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Expand news JFNM and Nahalat Shalom Announce Refugee Relief Fundraising Effort (Posted: 09/25/2015)

Dear Friends,

As we transition from the Days of Awe back to our typical schedules, we face daily life with a renewed sense of purpose, refreshed spirits, and a reminder of the importance of fulfilling the Jewish obligation to perform tikkun olam—acts that repair the world.

A number of Jewish organizations, including the Jewish Federations of North America, are engaged in fundraising campaigns to help relieve the Syrian refugee crisis. I am proud to announce that the Jewish Federation of New Mexico, in partnership with Congregation Nahalat Shalom, is launching a community fund for this purpose. Simply click HERE to make a tax-deductible donation via JFNM, and designate your gift for “Syria refugee fund" in the memo field.

This effort will support the American Refugee Committee and the International Rescue Committee, both of which have earned Charity Watch’s highest rating and are working to serve the hundreds of thousands of refugees who have been displaced by civil war in Syria.

As Jews, we bear a special responsibility to act as a light unto other nations and communities. I hope you will consider joining us in this important endeavor.


Zach Benjamin

Executive Director
Jewish Federation of New Mexico

Expand news Greetings from JFNM's New Executive Director (Posted: 08/28/2015)

Dear Friends,

It is with great pleasure and a deep sense of humility that I join your community as executive director of the Jewish Federation of New Mexico. My wife, Taina, and I have been New Mexico residents for mere days, and yet we have experienced an outpouring of warmth, friendship, and genuine excitement for our arrival that has been unexpected and very poignant for us. We are honored to be here, and we are eager to become active, visible contributors to Jewish life in New Mexico.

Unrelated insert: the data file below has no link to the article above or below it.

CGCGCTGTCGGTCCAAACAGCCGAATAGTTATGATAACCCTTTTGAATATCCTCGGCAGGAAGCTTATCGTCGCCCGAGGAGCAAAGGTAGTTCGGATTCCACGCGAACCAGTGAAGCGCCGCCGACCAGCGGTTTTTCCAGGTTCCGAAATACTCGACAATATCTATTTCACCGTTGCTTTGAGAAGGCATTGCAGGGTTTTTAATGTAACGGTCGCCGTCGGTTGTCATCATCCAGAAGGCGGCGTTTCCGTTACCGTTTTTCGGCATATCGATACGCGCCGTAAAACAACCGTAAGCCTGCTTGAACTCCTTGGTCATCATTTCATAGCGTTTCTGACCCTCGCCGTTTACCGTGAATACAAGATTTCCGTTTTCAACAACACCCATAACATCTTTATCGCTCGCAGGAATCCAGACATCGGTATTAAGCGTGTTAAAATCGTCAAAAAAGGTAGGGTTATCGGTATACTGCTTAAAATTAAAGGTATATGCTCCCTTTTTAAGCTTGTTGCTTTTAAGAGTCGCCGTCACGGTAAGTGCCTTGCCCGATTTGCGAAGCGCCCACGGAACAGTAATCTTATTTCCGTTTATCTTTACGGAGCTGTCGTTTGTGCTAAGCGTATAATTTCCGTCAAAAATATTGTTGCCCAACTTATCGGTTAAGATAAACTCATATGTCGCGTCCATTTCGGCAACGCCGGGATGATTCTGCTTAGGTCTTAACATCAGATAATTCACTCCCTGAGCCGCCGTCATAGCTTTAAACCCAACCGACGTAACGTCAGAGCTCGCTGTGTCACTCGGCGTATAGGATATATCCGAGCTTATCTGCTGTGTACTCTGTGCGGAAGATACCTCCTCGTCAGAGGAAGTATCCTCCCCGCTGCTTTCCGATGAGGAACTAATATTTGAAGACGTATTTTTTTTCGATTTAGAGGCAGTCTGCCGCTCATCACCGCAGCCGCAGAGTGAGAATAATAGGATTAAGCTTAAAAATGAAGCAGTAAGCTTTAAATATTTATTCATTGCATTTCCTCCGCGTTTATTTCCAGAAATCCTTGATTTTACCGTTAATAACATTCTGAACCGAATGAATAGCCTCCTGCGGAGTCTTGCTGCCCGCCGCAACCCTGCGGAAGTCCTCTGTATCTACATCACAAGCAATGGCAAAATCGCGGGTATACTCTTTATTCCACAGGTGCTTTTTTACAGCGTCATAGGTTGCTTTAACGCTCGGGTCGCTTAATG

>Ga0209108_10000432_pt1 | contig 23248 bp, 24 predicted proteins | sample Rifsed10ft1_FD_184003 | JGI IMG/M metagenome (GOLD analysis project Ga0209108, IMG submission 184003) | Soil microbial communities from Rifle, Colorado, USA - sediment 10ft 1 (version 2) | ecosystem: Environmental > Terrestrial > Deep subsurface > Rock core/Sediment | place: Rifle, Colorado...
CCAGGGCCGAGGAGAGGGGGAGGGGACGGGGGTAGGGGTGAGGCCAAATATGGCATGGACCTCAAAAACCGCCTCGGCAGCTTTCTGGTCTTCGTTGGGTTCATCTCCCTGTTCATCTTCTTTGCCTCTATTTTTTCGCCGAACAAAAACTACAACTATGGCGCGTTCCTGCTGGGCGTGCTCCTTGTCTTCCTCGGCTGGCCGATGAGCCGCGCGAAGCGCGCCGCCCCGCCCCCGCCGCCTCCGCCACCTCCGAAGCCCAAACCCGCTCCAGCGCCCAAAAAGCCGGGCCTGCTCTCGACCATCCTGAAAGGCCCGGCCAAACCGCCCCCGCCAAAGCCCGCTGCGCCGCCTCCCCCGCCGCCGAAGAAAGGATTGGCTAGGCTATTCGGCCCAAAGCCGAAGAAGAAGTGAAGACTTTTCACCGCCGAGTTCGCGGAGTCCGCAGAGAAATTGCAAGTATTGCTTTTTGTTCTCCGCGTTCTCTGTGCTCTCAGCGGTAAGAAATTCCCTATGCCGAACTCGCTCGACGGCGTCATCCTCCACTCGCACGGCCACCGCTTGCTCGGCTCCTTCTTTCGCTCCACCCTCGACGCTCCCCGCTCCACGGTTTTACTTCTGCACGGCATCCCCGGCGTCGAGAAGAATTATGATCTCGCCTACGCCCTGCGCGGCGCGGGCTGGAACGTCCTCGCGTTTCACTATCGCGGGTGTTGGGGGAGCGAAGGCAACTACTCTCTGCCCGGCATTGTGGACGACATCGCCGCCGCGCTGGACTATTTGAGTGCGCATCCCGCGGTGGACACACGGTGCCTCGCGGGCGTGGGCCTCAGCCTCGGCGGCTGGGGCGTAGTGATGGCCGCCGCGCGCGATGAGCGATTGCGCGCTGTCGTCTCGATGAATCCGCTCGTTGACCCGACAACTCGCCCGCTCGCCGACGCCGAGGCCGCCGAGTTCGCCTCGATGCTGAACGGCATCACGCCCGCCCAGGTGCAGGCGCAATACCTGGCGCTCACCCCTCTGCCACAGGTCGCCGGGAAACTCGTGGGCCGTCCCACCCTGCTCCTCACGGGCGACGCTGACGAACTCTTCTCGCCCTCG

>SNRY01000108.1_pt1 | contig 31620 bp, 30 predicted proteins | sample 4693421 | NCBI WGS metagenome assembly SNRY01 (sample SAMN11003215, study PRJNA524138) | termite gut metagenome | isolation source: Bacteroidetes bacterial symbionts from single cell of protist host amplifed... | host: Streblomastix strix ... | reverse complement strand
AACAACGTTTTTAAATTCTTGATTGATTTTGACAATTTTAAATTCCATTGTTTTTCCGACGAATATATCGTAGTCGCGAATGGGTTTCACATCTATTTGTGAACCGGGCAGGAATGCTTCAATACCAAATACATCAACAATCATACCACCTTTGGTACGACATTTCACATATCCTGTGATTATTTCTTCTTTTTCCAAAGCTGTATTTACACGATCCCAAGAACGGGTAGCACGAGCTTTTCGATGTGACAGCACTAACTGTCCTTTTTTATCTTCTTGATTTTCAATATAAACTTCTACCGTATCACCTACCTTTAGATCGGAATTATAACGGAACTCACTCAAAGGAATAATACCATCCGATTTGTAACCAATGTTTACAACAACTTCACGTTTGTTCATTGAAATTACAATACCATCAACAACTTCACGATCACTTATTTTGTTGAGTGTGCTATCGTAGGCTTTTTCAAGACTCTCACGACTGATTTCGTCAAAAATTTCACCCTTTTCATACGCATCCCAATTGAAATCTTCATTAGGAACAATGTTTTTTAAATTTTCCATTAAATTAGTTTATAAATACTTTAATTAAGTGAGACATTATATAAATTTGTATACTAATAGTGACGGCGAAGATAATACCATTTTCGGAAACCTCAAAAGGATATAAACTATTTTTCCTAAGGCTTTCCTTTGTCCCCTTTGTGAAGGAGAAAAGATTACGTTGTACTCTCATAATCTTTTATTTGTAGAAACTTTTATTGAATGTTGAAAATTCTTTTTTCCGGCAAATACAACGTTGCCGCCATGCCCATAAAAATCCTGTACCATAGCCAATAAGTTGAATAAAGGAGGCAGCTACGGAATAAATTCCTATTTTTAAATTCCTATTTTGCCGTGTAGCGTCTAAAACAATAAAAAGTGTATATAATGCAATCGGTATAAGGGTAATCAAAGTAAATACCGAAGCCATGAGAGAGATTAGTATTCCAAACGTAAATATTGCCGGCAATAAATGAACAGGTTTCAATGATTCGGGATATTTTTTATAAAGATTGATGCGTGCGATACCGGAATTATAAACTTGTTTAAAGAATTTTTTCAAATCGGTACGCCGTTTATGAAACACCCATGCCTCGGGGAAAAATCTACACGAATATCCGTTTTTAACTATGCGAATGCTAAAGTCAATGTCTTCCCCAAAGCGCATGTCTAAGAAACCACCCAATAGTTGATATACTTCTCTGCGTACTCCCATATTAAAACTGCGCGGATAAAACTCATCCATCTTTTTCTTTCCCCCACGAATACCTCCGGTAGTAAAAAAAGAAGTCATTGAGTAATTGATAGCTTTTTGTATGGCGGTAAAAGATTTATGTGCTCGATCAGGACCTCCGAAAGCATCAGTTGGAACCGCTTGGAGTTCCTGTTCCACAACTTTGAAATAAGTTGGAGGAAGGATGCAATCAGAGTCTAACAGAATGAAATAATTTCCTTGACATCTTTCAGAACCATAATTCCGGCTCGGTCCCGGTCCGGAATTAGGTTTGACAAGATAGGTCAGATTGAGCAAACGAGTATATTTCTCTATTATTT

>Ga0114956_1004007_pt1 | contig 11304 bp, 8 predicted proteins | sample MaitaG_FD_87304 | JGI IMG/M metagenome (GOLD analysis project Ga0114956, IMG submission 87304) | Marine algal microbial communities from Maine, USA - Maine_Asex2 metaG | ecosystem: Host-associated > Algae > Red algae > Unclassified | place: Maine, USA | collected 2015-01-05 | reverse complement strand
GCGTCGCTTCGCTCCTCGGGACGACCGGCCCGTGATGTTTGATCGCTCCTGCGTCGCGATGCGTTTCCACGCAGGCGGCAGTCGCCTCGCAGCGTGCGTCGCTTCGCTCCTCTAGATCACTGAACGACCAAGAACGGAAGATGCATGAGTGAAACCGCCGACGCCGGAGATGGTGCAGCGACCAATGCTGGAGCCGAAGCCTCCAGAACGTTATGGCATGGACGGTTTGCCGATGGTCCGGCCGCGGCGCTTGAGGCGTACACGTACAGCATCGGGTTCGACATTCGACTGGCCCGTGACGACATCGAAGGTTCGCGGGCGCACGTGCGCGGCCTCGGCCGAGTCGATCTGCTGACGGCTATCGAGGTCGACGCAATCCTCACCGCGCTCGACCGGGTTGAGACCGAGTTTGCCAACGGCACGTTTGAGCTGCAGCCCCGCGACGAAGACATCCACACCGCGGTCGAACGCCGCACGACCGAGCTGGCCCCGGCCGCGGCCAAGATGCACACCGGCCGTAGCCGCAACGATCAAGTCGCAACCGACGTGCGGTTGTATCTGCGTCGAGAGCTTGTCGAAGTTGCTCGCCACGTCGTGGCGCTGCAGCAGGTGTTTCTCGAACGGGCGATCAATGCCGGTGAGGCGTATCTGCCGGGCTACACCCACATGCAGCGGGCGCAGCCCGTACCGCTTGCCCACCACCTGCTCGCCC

Although I served on a number of Jewish organization boards and committees, my work with JFNM is my first foray into Jewish professional life. While I am aware that significant challenges lie ahead, this is also an opportunity to grow along with the community.

My Jewish journey has been circuitous, much like the lives of many New Mexicans, for whom an eclectic set of personal and professional adventures led to the Land of Enchantment. Shortly before my second birthday, my family relocated from Chicago to Southern California, where I was raised in a Reform household in a heavily Jewish neighborhood. Just prior to my Bar Mitzvah, we moved to Tampa, Florida. It was there that I first experienced the challenge of being Jewish in an overwhelmingly non-Jewish environment, and where I realized the importance of strength and cohesion within a Jewish community.

At age 18, my first of many trips to Israel further served to strengthen my identity and sense of place in the Jewish world. Upon arrival, I first felt the hot blast of July air buffeting my face, followed by an immense and unexpected upwelling of pride upon seeing the Israeli flag flying for the first time, the Star of David waving resolutely over a land to which I felt a deep and immediate kinship.

Throughout the ensuing decade-and-a-half, I found myself wandering great physical distances from these early Jewish experiences. From college at Northwestern University in Chicago and graduate school studying Chinese language and history at Columbia University in New York to working as a “foreign instructor recruitment contractor” in a remote corner of China; from working with a Kenyan social services agency to fund AIDS education programs to visiting Jewish communities throughout the globe on backpacking excursions that took me through the Alps, Andes, and Himalayas; from building cultural competence programs for hospital executives across the United States to my most recent work fostering bilateral partnerships with non-government real estate organizations throughout the Asia-Pacific region and Middle East, Judaism has remained a guide and a source of comfort through challenges and triumphs alike.

Five years ago, Taina became a Jew by choice, and I was privileged to stand by her side as she carved her own personal path to Judaism. That experience, along with what I observe as an increasingly turbulent geopolitical environment for Jews, has led me to New Mexico, where I now fulfill my deep personal commitment to serving Judaism and to building a sense of Jewish community.